• Reply
    1st July 2016 at 8:14 am

    Your point about History A levels is interesting – because our view of history is rather dependent ona) who writes it, and b) who teaches it. It’s said the winners write history, but I’ve recently been reading about Edexcel’s Politics A level syllabuses (I haven’t been able to look at them in depth) – and there seems to be a huge political bias IN THE SYLLABUS. Never mind that schoolteachers & university staff seem to be predominantly left leaning

    I myself voted Leave – because I want to be able to vote for MPs we can vote out again, who bring in laws that we can repeal. The EU is a political experiment (that isn’t working) – and this should scare you far more than leaving. Such experiments tend to end in totalitarianism.

    Lastly, I don’t believe the economic threats & scare stories Remain told us (when you’re old enough you’ve heard this sort of thing every 2-3 years anyway. Norway was told the same if it didn’t join the EU, we were told the same when we didn’t join the euro, when we left the ERM – quite often by the same people). They’ve certainly scared a lot of young people – who have grown up as part of the EU and who have apparently been told it is the only cause of our peace and well-being. I don’t know who told them that (teachers?) but it isn’t true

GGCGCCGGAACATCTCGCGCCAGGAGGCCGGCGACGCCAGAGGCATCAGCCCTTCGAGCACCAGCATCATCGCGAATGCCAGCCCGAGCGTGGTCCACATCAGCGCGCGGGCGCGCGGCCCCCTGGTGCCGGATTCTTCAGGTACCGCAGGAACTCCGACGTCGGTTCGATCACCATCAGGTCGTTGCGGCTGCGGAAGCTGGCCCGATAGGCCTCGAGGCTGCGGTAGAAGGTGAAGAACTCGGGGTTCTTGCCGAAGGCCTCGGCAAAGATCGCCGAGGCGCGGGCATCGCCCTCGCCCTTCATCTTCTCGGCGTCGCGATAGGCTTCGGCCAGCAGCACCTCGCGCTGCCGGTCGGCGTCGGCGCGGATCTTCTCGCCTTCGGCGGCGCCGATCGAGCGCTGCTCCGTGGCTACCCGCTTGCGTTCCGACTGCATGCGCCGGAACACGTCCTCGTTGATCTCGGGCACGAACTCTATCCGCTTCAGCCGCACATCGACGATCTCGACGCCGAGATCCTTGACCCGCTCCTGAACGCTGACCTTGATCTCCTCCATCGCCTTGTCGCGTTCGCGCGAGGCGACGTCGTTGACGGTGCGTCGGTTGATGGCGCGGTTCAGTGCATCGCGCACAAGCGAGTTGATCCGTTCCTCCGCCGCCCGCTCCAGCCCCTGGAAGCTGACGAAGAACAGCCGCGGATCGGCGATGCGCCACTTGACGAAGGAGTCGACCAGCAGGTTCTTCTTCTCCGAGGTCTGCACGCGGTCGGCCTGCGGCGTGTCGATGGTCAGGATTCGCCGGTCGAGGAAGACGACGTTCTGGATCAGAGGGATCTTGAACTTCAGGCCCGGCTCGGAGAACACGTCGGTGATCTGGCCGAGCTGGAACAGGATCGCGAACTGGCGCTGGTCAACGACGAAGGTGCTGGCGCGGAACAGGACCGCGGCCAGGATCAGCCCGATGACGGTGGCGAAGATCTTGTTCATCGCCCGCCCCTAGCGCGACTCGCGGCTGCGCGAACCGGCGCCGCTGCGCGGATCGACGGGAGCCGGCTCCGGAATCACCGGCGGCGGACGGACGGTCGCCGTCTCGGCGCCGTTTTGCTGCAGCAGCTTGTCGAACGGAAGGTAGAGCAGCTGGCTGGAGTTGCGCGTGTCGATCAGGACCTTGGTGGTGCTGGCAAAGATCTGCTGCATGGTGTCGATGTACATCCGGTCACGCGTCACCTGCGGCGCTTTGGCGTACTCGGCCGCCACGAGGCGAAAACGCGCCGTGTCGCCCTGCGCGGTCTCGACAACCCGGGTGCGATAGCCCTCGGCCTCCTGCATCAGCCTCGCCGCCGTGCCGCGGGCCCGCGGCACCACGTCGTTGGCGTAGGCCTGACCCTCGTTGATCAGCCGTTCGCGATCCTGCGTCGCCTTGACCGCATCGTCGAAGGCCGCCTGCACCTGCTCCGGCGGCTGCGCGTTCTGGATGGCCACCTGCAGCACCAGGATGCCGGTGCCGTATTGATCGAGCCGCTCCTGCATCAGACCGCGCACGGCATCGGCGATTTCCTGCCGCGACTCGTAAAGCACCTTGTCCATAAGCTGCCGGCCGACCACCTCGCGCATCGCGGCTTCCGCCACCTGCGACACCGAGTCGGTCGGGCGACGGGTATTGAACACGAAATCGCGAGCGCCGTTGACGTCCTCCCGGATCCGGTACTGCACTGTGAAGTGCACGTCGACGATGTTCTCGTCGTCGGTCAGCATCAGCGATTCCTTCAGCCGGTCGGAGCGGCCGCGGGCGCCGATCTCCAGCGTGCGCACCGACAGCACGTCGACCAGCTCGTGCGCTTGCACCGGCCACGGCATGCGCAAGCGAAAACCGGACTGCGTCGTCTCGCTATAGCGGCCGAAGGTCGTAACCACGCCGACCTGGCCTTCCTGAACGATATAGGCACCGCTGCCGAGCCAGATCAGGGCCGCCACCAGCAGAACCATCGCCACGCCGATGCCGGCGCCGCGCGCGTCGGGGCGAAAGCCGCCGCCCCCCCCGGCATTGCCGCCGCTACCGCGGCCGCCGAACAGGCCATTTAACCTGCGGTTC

• Reply
    1st July 2016 at 8:57 pm

    I’m from Italy so I shouldn’t meddle in your affairs, but as Italian I am also European as you were before you voted.

    These days I often heard people complain about it was the older part of English society to decide.
    Well, I believe that no democratic mouth should says that an educated young person is worth more than an ignorant old person.
    Young and old people have certainly different interests, but the elder was once young, while the young person has never been old. But one day he will be. So, in a sense, it can be said that older people have voted for the future of young people.
    Obviously if a young person is interested in the global market to buy the latest model of mobile phone and in the absence of borders in order to travel freely, Europe is home. But if, when he becomes old, he will be more interested in rights and rappresentation as well as in health and in medical care, perhaps he will realize that there can be a better place than a community without an ethical Constitution, with a powerless parliament and with an unelected government. The childish behavior and arrogance of Juncker and Schulz and international treaties like TTIP and MES do not help good thoughts about democracy in these institutions.
    In the end, if 52% of the votes were to exit and if, as you say, newspapers and television have given voice only to the remaining 48%, I think this is a problem too.

    Anyway I wish you, young and old ones, the best things for the future, leaving outside any generational conflict which is not the point of any true democratic system.

    Sorry for my english.